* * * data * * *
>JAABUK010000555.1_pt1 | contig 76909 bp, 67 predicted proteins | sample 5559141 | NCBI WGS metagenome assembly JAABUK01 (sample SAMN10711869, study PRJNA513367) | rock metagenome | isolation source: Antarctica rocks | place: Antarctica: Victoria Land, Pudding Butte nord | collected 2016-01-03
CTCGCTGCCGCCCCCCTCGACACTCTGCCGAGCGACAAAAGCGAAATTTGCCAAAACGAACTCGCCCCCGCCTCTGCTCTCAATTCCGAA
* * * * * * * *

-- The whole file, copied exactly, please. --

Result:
>JAABUK010000555.1_pt1 | contig 76909 bp, 67 predicted proteins | sample 5559141 | NCBI WGS metagenome assembly JAABUK01 (sample SAMN10711869, study PRJNA513367) | rock metagenome | isolation source: Antarctica rocks | place: Antarctica: Victoria Land, Pudding Butte nord | collected 2016-01-03
CTCGCTGCCGCCCCCCTCGACACTCTGCCGAGCGACAAAAGCGAAATTTGCCAAAACGAACTCGCCCCCGCCTCTGCTCTCAATTCCGAA